Skip to main content

Linearity of Climate Response to Increases In Black Carbon Aerosols

by Salil Mahajan, Katherine J Evans, James J Hack, John Truesdale
Publication Type
Journal Name
Journal of Climate
Publication Date
Page Numbers
8223 to 8237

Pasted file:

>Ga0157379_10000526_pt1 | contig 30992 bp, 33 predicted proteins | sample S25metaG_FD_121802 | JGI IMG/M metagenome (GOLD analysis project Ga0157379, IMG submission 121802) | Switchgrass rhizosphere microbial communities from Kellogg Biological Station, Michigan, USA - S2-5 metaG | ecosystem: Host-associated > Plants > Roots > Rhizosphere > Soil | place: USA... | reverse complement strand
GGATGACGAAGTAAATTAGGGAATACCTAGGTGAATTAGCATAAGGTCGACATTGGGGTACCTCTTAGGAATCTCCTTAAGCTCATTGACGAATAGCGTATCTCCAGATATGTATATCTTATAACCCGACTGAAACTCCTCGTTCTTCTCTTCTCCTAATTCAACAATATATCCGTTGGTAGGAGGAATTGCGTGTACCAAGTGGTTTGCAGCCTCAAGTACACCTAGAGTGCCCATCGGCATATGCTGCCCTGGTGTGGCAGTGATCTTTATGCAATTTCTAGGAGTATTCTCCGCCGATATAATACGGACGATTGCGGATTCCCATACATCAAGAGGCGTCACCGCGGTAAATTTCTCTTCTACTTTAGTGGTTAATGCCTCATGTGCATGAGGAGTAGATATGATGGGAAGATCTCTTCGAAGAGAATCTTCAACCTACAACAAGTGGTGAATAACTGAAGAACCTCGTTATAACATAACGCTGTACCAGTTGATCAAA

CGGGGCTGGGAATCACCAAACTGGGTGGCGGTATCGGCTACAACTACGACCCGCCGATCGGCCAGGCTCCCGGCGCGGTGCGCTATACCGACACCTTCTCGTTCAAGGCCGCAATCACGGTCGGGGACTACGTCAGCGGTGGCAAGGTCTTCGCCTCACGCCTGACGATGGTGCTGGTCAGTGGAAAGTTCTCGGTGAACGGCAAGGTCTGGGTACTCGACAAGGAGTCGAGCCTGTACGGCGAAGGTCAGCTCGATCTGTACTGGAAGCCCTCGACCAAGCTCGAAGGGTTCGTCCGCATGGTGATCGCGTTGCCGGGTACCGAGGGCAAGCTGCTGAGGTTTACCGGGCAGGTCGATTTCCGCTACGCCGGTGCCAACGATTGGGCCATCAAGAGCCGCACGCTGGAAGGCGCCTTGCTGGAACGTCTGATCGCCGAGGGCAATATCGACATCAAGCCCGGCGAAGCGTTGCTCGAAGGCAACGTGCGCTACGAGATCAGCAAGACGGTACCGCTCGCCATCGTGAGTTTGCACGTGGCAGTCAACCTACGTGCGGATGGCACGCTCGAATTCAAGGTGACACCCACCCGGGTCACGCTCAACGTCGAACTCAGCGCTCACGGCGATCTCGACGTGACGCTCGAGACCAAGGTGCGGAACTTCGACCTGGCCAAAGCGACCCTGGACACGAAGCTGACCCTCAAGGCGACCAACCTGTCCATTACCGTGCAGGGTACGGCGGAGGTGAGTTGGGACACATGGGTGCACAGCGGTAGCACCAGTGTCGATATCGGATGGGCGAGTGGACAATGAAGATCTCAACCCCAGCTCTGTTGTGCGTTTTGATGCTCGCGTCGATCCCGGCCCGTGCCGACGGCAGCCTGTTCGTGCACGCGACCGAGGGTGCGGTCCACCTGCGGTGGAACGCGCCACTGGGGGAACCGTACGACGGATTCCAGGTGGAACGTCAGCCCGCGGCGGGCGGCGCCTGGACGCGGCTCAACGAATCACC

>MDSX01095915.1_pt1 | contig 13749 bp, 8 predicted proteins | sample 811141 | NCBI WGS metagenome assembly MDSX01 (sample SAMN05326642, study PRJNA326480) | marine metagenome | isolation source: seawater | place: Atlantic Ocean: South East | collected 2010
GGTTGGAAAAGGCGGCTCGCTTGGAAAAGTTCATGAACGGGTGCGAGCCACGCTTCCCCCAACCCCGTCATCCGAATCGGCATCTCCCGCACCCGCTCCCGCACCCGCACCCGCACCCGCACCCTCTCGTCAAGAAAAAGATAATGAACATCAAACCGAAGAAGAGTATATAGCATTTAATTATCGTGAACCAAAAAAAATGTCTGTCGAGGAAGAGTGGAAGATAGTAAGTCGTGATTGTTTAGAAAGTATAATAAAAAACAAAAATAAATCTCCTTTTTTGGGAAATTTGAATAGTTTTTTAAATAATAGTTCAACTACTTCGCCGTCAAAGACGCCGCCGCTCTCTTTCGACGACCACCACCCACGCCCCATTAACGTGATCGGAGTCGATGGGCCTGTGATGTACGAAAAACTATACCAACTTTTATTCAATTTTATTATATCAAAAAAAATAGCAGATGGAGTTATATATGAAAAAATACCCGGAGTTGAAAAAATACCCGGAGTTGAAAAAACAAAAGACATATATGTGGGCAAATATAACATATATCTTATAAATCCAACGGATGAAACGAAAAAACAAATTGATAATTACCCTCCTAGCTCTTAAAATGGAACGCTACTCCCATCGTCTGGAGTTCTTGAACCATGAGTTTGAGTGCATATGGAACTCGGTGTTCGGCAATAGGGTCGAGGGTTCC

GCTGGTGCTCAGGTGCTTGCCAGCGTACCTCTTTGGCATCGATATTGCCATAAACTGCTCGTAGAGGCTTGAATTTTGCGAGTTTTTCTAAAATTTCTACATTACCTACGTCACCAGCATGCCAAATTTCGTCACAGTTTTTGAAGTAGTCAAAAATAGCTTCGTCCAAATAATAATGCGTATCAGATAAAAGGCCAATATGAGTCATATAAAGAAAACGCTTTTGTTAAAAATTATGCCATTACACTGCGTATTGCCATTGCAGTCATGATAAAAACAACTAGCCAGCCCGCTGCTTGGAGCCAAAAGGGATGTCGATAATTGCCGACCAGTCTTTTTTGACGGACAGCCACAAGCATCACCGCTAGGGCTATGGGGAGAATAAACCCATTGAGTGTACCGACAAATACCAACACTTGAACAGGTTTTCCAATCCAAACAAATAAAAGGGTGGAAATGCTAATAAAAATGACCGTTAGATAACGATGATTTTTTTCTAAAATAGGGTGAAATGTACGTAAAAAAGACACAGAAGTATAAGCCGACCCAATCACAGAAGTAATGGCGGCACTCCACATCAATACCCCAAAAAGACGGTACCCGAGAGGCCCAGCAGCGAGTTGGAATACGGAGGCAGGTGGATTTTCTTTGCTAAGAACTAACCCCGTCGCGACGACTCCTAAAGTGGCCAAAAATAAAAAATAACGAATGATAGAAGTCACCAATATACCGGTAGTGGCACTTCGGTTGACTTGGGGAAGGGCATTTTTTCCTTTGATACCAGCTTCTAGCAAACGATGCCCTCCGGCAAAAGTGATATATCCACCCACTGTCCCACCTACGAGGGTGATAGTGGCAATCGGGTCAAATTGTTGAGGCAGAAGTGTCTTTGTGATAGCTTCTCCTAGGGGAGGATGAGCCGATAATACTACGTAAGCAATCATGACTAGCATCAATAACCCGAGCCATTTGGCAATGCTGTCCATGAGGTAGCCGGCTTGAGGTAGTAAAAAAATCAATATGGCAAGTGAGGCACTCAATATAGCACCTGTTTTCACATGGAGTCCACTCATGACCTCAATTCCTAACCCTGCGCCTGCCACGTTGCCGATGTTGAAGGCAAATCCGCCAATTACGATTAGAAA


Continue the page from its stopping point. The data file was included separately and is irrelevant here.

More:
The impact of absorbing aerosols on global climate are not completely understood. Here, we present results of idealized experiments conducted with the Community Atmosphere Model (CAM4) coupled to a slab ocean model (CAM4-SOM) to simulate the climate response to increases in tropospheric black carbon aerosols (BC) by direct and semi-direct effects. CAM4-SOM was forced with 0, 1x, 2x, 5x and 10x an estimate of the present day concentration of BC while maintaining their estimated present day global spatial and vertical distribution. The top of the atmosphere (TOA) radiative forcing of BC in these experiments is positive (warming) and increases linearly as the BC burden increases. The total semi-direct effect for the 1x experiment is positive but becomes increasingly negative for higher BC concentrations. The global average surface temperature response is found to be a linear function of the TOA radiative forcing. The climate sensitivity to BC from these experiments is estimated to be 0.42 K $\textnormal W^{-1} m^{2}$ when the semi-direct effects are accounted for and 0.22 K $\textnormal W^{-1} m^{2}$ with only the direct effects considered. Global average precipitation decreases linearly as BC increases, with a precipitation sensitivity to atmospheric absorption of 0.4 $\%$ $\textnormal W^{-1} \textnormal m^{2}$ . The hemispheric asymmetry of BC also causes an increase in southward cross-equatorial heat transport and a resulting northward shift of the inter-tropical convergence zone in the simulations at a rate of 4$^{\circ}$N $\textnormal PW^{-1}$. Global average mid- and high-level clouds decrease, whereas the low-level clouds increase linearly with BC. The increase in marine stratocumulus cloud fraction over the south tropical Atlantic is caused by increased BC-induced diabatic heating of the free troposphere.